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Ford Ramps Up Production of Lower Displacement Diesels

25 May 2007

Ford has added a new line to its wind-powered Dagenham Diesel Centre in the UK—the company’s global center for diesel engineering and manufacturing—to produce the new 1.4- and 1.6-liter Duratorq TDCi turbodiesels developed with PSA.

This was the intended outcome of the diesel cooperation with PSA: joint development and launch production, then assembly split on high-volume units between the two companies’s engine plants. The £130 million (US$258 million) Ford investment in the new line is increasing the facility’s total annual output to 1,000,000 engines per year.

Production of the larger engine is now underway, with the 1.4-liter unit to be added in June. These diesels power the most fuel-efficient versions of the Ford Fiesta, the Ford Fusion, the Ford Focus and the Ford C-MAX. In a Ford Fiesta, Dagenham’s new 1.6-liter engine produces only 116 grams of CO2 per kilometer.

Within the wider Ford family, these engines are also used in Volvo and Mazda models.

This additional production capacity at Dagenham is needed to satisfy rising demand for the high technology diesel engines that are part of the ongoing cooperative agreement between Ford Motor Company and PSA Peugeot Citroën.

Total engine production output on the Ford Dagenham estate will rise to 1,000,000 units a year by 2009 with the addition of these engines. By then 1.4 and 1.6-liter production capacity will be 575,000. The balance will be accounted for by the estate’s existing 1.8-, 2.0-, 2.2- and 2.4-liter four-cylinder engine ranges, plus the 2.7-liter V6 diesel engine for Jaguar, Land Rover and PSA Peugeot Citroën and the 3.6-liter V8 diesel engine produced for Land Rover.

May 25, 2007 in Brief | Permalink | Comments (8) | TrackBack (0)

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Comments

Saving the planet 200cc at a time.
There is no big deal here, just a lot of common sense.
[ and common rails ]
The design and tooling of such hi-tech engines is expensive, so pool it with Peugeot, and fight them on styling etc.
You will note also, that these will be going into smaller cars, hence they can get 116gms CO2/km, which is very impressive.
Go Ford !

Get the Euro Focus and C-Max here faster, and add hybrid drivetrains to them. Ford needs more hybrids. Granted the Escape/Mariner hybrids are competent, to say the least, but we need more choices, and better mpg.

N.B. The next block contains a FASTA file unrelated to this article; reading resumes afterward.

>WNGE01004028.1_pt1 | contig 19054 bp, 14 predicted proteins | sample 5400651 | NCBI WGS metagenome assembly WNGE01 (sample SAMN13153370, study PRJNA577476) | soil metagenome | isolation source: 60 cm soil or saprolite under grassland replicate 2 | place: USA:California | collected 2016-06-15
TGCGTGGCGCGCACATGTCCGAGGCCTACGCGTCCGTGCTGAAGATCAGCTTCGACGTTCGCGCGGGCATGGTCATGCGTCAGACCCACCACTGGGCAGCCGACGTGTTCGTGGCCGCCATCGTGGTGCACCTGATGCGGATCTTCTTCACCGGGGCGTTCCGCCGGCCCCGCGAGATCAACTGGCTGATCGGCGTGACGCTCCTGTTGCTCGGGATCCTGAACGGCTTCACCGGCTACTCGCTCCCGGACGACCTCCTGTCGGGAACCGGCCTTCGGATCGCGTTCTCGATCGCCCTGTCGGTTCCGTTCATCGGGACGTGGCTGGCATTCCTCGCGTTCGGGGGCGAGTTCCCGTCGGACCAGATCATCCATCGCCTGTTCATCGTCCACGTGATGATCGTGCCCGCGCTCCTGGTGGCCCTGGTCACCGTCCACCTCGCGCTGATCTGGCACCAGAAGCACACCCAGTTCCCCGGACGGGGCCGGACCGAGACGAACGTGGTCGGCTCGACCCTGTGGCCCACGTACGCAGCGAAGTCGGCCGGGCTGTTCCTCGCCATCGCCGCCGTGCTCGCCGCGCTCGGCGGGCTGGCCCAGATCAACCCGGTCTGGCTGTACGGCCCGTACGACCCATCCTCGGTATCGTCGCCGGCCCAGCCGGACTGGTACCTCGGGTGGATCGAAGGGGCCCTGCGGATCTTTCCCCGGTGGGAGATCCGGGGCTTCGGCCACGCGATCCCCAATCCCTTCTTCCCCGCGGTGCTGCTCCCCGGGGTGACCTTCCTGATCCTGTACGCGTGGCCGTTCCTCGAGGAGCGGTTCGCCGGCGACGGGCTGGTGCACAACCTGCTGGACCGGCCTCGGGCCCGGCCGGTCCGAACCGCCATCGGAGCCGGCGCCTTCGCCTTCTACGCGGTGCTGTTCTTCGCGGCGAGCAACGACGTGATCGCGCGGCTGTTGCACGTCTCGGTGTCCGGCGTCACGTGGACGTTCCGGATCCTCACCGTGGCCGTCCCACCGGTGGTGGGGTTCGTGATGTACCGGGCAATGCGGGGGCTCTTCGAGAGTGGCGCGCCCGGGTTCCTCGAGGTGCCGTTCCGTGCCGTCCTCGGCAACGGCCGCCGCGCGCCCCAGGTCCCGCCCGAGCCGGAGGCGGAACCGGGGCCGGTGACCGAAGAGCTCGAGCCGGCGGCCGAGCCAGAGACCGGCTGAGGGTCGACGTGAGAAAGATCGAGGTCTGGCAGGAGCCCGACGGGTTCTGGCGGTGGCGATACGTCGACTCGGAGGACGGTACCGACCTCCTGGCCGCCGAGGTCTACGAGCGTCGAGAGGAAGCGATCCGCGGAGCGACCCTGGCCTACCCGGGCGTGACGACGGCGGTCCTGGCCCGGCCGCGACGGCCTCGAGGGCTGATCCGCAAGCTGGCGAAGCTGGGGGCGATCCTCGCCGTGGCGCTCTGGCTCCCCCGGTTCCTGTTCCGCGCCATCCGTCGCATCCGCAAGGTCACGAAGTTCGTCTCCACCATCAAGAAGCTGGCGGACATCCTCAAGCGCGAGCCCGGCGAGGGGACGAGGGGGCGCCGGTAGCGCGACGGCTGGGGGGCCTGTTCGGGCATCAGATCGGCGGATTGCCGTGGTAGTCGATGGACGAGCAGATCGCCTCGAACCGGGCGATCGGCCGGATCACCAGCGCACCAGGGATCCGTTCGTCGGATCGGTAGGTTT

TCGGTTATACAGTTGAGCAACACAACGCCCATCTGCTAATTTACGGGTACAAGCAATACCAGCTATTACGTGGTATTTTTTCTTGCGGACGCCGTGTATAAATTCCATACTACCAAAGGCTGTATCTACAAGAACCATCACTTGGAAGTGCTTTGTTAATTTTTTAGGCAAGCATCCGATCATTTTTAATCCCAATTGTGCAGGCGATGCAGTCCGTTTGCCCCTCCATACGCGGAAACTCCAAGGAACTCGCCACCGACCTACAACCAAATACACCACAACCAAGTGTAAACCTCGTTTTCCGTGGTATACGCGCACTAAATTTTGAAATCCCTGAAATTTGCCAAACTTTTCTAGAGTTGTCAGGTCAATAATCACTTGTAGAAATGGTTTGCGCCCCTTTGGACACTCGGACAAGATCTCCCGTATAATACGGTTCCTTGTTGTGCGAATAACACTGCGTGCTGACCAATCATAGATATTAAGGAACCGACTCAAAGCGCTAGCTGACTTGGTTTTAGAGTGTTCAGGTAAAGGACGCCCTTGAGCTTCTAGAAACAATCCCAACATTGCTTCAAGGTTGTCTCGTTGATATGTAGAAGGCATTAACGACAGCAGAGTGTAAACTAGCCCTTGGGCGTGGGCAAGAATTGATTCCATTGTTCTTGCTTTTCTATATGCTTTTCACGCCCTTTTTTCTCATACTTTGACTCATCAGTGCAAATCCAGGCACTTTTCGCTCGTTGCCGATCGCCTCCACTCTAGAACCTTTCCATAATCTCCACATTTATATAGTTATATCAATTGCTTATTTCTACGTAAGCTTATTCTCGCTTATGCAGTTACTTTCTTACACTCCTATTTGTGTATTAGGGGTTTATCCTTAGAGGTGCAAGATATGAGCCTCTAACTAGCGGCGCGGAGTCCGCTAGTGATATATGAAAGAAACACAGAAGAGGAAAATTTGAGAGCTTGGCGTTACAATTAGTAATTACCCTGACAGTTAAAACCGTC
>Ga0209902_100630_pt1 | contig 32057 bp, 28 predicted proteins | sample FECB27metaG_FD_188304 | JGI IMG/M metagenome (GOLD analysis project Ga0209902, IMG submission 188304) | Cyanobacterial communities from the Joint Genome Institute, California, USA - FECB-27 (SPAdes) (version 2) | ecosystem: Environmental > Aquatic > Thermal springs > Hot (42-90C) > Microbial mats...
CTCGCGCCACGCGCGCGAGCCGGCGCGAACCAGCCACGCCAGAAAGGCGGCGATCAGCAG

Ford should use the new 1.4 and 1.6 PSA Turbo patrol engine and not the pollutive EURO IV or upcoming EURO V Diesels.
It´s a pity that the European governments allow car companies to sell pollutive Diesel cars. Or is it almost criminal?

The USA makes it easy for its citizens to buy guns.

Now that is criminal.

Right mahoni, but do Americans use the guns on the way to work? (Maybe some?)
But the people in Europe play gas chamber operator with their Diesel cars! Promoted by their governments!

Europe is very remiss in enforcing clean diesel regulations. Euro-6 which roughly equates with the US T2B5 clean diesel specification, won't be required unit 2014. Whereas the US T2B5 spec became a requiremnt in 2007, probably a year too soon.

Nobody has met the T2B5 standard diesel yet, but many manufacturers are saying they will have 2008 models that do meet it. At that level the diesekl is would be as clean, as a relatively dirty gasoline engine. If they can do it in the US, there is no reason that the EU couldn't pull its Euro-6 forward to say 2009 or 2010.

There is no Euro-spec as far as I know to further clean diesels to now common gasoline standards such as T2B3 of SULEV levels. US auto makers are petitioning CARB tof create a ZEV or PZEV I spec that would toughen the standards to better than T2B1 levels, and get ZEV credits for these conventional powered cars that are essentially clean, as they probably should. I don't think the EU Greens have any concept of adopting such a spec.

Next time you hear how the socialized Europeans are so much more progressive, tell the gentleman he doesn't know of what he speaks...

Stan, the question is which is worse, a little bit of NOx or a lot of CO2?

Re outlet: On American (110VAC) electrical systems such as those used in hospitals which is a problem for visiting electric wheelchair users who need to charge

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